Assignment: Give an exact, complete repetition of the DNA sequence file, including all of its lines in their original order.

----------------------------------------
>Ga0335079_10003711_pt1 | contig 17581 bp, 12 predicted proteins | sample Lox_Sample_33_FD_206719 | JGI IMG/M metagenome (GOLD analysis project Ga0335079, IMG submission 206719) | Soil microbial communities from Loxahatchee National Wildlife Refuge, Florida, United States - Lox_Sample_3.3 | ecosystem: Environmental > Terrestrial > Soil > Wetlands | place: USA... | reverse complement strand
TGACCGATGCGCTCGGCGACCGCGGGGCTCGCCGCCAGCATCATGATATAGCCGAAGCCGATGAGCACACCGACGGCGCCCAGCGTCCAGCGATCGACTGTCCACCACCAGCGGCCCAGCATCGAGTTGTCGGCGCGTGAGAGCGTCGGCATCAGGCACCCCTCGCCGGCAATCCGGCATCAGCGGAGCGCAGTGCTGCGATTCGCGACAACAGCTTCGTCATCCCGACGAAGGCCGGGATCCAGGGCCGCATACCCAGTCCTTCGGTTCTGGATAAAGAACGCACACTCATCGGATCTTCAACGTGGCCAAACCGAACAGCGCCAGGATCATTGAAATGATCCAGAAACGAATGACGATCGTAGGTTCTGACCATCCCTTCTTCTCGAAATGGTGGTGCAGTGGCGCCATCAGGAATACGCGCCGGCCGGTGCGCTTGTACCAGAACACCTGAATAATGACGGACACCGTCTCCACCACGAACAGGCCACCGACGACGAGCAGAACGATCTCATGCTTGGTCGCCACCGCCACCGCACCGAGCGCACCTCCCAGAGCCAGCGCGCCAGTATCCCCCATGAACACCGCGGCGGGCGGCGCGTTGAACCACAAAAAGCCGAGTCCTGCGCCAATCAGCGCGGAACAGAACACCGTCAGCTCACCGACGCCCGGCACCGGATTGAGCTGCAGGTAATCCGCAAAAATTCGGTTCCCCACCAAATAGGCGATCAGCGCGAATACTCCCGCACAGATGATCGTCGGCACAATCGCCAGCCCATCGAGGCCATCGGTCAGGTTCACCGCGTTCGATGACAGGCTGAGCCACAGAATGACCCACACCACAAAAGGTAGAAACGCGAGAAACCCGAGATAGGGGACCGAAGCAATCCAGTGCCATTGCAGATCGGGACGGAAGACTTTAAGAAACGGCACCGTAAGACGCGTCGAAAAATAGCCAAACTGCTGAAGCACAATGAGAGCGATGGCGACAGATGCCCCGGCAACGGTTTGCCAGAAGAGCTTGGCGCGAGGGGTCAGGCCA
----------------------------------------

>Ga0335079_10003711_pt1 | contig 17581 bp, 12 predicted proteins | sample Lox_Sample_33_FD_206719 | JGI IMG/M metagenome (GOLD analysis project Ga0335079, IMG submission 206719) | Soil microbial communities from Loxahatchee National Wildlife Refuge, Florida, United States - Lox_Sample_3.3 | ecosystem: Environmental > Terrestrial > Soil > Wetlands | place: USA... | reverse complement strand
TGACCGATGCGCTCGGCGACCGCGGGGCTCGCCGCCAGCATCATGATATAGCCGAAGCCGATGAGCACACCGACGGCGCCCAGCGTCCAGCGATCGACTGTCCACCACCAGCGGCCCAGCATCGAGTTGTCGGCGCGTGAGAGCGTCGGCATCAGGCACCCCTCGCCGGCAATCCGGCATCAGCGGAGCGCAGTGCTGCGATTCGCGACAACAGCTTCGTCATCCCGACGAAGGCCGGGATCCAGGGCCGCATACCCAGTCCTTCGGTTCTGGATAAAGAACGCACACTCATCGGATCTTCAACGTGGCCAAACCGAACAGCGCCAGGATCATTGAAATGATCCAGAAACGAATGACGATCGTAGGTTCTGACCATCCCTTCTTCTCGAAATGGTGGTGCAGTGGCGCCATCAGGAATACGCGCCGGCCGGTGCGCTTGTACCAGAACACCTGAATAATGACGGACACCGTCTCCACCACGAACAGGCCACCGACGACGAGCAGAACGATCTCATGCTTGGTCGCCACCGCCACCGCACCGAGCGCACCTCCCAGAGCCAGCGCGCCAGTATCCCCCATGAACACCGCGGCGGGCGGCGCGTTGAACCACAAAAAGCCGAGTCCTGCGCCAATCAGCGCGGAACAGAACACCGTCAGCTCACCGACGCCCGGCACCGGATTGAGCTGCAGGTAATCCGCAAAAATTCGGTTCCCCACCAAATAGGCGATCAGCGCGAATACTCCCGCACAGATGATCGTCGGCACAATCGCCAGCCCATCGAGGCCATCGGTCAGGTTCACCGCGTTCGATGACAGGCTGAGCCACAGAATGACCCACACCACAAAAGGTAGAAACGCGAGAAACCCGAGATAGGGGACCGAAGCAATCCAGTGCCATTGCAGATCGGGACGGAAGACTTTAAGAAACGGCACCGTAAGACGCGTCGAAAAATAGCCAAACTGCTGAAGCACAATGAGAGCGATGGCGACAGATGCCCCGGCAACGGTTTGCCAGAAGAGCTTGGCGCGAGGGGTCAGGCCA